Fw: TRICKY DICK: I AM NOT A CROOK!

cyeats cyeats at SPAMmindspring.com
Sat Aug 19 09:44:50 MDT 2000



----- Original Message -----
From: Slag Heap <centraltulsa at cs.comnot4junk>
Newsgroups: alt.politics.socialism
Sent: Saturday, August 19, 2000 1:08 AM
Subject: TRICKY DICK: I AM NOT A CROOK!


> TRICKY DICK: I AM NOT A CROOK!
>
> CEO Cheney: "Pass GO! Collect $20,000,000.00!"
>
> "Bush-Cheney is the arms industry's dream team. Bush tried to give
>
> Lockheed Martin a contract to run the Texas welfare system. Lockheed
>
> Martin VP Bruce Jackson, a finance chair of the Bush for President
>
> campaign, was heard to brag at a conference last year that he would be
>
> in a position to 'write the Republican platform' on defense. Under
>
> Cheney, Halliburton went from 73rd to 18th on the Pentagon's top
>
> contractors list.  Cheney's wife, Lynne, serves on Lockheed Martin's
>
> board, a service for which she receives $120,000 in compensation."
>
>
>
> --WILLIAM HARTUNG, Senior research fellow at the
>
> World Policy Institute and author of the recent report
>
> "Lockheed Martin and the GOP: Profiteering and Pork
>
> Barrel Politics with a Purpose," hartung at newschool.edu,
>
> <A HREF="http://www.worldpolicy.org/projects/arms/">
>
> http://www.worldpolicy.org/projects/arms/</A>
>
> ----------
>
> Cheney's Multi-Million Dollar Revolving Door
>
>
>
> As Bush Sr.'s secretary of defense, Dick Cheney steered
>
> millions of dollars in government business to a private
>
> military contractor -- whose parent company just happened
>
> to give him a high-paying job after he left the government.
>
>
>
> --by Robert Bryce
>
> August 2, 2000
>
>
>
> Ever since George W. Bush named him as a running
>
> mate, Dick Cheney has been all smiles. And why not?
>
> Cheney has led a charmed life. His political career
>
> included stints in the White House, Congress and the
>
> Defense Department. Then he went into the private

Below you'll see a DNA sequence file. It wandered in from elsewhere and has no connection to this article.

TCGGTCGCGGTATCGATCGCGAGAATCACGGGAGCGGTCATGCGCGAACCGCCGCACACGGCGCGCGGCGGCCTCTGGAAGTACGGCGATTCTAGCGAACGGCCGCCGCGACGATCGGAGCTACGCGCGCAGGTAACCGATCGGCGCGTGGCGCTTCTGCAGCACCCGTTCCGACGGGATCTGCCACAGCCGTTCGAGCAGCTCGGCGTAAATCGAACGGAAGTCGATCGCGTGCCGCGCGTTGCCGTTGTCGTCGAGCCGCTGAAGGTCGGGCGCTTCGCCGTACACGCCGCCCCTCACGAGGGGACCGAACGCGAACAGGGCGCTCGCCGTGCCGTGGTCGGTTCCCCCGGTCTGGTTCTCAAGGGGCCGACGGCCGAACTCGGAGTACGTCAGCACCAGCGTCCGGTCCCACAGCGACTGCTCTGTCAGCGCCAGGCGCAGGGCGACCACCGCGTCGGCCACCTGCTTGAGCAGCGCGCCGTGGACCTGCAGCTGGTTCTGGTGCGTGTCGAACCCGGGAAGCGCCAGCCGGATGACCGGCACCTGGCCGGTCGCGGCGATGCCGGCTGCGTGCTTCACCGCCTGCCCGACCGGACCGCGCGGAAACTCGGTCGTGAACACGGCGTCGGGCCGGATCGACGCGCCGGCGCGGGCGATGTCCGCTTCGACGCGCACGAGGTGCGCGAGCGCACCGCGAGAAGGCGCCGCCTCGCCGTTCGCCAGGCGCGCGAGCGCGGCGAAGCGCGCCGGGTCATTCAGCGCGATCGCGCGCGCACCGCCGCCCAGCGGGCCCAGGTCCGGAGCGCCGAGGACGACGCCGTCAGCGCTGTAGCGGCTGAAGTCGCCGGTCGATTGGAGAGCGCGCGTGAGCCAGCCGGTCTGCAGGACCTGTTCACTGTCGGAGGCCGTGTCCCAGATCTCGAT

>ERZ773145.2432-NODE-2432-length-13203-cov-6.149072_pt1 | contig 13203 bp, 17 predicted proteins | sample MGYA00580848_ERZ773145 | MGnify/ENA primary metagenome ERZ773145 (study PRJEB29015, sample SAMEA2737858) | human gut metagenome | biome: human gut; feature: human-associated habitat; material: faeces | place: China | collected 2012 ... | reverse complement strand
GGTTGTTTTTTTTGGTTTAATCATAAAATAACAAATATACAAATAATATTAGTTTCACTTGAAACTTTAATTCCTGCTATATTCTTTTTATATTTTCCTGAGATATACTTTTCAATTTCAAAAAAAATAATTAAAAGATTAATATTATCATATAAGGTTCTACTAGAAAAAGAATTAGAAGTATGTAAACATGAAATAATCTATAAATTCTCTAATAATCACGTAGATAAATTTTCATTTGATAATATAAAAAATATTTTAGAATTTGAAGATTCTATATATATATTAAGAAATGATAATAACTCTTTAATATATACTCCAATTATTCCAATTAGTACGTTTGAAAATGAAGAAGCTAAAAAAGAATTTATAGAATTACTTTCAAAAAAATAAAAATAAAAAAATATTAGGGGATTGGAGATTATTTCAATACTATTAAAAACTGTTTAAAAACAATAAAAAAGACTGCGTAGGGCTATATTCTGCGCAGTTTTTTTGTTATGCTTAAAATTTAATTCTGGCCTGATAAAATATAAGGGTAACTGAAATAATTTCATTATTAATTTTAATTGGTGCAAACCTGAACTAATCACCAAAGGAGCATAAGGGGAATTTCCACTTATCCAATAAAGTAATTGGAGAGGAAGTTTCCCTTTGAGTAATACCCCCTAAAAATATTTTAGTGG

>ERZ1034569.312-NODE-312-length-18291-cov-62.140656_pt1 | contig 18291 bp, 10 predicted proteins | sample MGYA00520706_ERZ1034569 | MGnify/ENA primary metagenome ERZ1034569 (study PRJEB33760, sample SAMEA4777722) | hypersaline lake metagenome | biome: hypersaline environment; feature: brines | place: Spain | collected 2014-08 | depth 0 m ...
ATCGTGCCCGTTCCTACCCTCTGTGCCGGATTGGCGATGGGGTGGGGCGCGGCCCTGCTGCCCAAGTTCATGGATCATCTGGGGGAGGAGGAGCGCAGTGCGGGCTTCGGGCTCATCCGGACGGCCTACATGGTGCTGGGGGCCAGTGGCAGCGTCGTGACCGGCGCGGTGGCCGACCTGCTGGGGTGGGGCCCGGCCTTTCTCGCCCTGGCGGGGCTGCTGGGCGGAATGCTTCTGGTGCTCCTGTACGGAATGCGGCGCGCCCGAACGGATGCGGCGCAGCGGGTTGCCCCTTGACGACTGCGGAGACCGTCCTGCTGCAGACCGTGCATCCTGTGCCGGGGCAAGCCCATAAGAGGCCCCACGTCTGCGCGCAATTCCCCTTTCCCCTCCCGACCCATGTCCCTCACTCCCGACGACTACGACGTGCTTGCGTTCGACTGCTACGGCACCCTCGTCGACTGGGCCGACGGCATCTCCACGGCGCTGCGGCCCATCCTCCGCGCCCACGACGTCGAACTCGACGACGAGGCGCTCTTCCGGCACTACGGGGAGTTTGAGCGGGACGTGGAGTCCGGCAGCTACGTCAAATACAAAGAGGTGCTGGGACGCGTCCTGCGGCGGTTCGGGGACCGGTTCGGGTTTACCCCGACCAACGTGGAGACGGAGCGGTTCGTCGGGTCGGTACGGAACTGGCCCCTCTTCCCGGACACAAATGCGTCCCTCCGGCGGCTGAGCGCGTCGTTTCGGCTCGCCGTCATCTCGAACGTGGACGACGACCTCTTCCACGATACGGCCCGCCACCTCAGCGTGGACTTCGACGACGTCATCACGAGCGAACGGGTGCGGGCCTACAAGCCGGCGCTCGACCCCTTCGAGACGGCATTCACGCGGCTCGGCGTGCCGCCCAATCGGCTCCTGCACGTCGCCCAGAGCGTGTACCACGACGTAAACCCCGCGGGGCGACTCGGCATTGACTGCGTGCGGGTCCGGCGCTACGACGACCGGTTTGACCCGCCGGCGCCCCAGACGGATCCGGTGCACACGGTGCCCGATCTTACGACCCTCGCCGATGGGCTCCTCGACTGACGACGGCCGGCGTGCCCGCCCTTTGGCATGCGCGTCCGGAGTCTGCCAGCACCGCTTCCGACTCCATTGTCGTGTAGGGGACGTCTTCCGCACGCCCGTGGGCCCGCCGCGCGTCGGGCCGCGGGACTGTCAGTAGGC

>
> sector and got rich.
>
>
>
> But just how Cheney got rich deserves some scrutiny. As
>
> secretary of defense, Cheney oversaw one of the largest
>
> privatization efforts in the history of the Pentagon,
>
> steering millions of military dollars to civilian contractors.
>
> Two and a half years after Cheney left his federal job, he
>
> began cashing in on the very contracts that he helped
>
> initiate.
>
>
>
> In 1992, the Pentagon, then under Cheney's direction,
>
> paid Texas-based Brown & Root Services $3.9 million to
>
> produce a classified report detailing how private
>
> companies -- like itself -- could help provide logistics for
>
> American troops in potential war zones around the world.
>
> BRS specializes in such work; from 1962 to 1972, for
>
> instance, the company worked in the former South
>
> Vietnam building roads, landing strips, harbors, and
>
> military bases. Later in 1992, the Pentagon gave the
>
> company an additional $5 million to update its report.
>
> That same year, BRS won a massive, five-year logistics
>
> contract from the US Army Corps of Engineers to work
>
> alongside American GIs in places like Zaire, Haiti,
>
> Somalia, Kosovo, the Balkans, and Saudi Arabia.
>
>
>
> After Bill Clinton's election cost Cheney his government job, he
>
> wound up in 1995 as CEO of Halliburton Company, the
>
> Dallas-based oil services giant -- which just happens to own
>
> Brown & Root Services. Since then, Cheney has collected more
>
> than $10 million in salary and stock payments from the
>
> company. In addition, he is currently the company's
>
> largest individual shareholder, holding stock and options
>
> worth another $40 million. Those holdings have
>
> undoubtedly been made more valuable by the ever-more
>
> lucrative contracts BRS continues to score with the Pentagon.
>
>
>
> Between 1992 and 1999, the Pentagon paid BRS more
>
> than $1.2 billion for its work in trouble spots around the
>
> globe. In May of 1999, the US Army Corps of Engineers
>
> re-enlisted the company's help in the Balkans, giving it a
>
> new five-year contract worth $731 million.
>
>
>
> To critics, this all adds up to classic revolving-door
>
> politics: Cheney's work for Halliburton, they say, has
>
> allowed him to improperly profit off of actions he took
>
> and contacts he made while in government.
>
>
>
> "Over the years, we've tried to slow the revolving door to
>
> make sure decision makers don't benefit from decisions
>
> they make while they are in office," said Tom Smith, the
>
> Texas state director of Public Citizen, a non-profit
>
> consumer group. "You have to question whose interests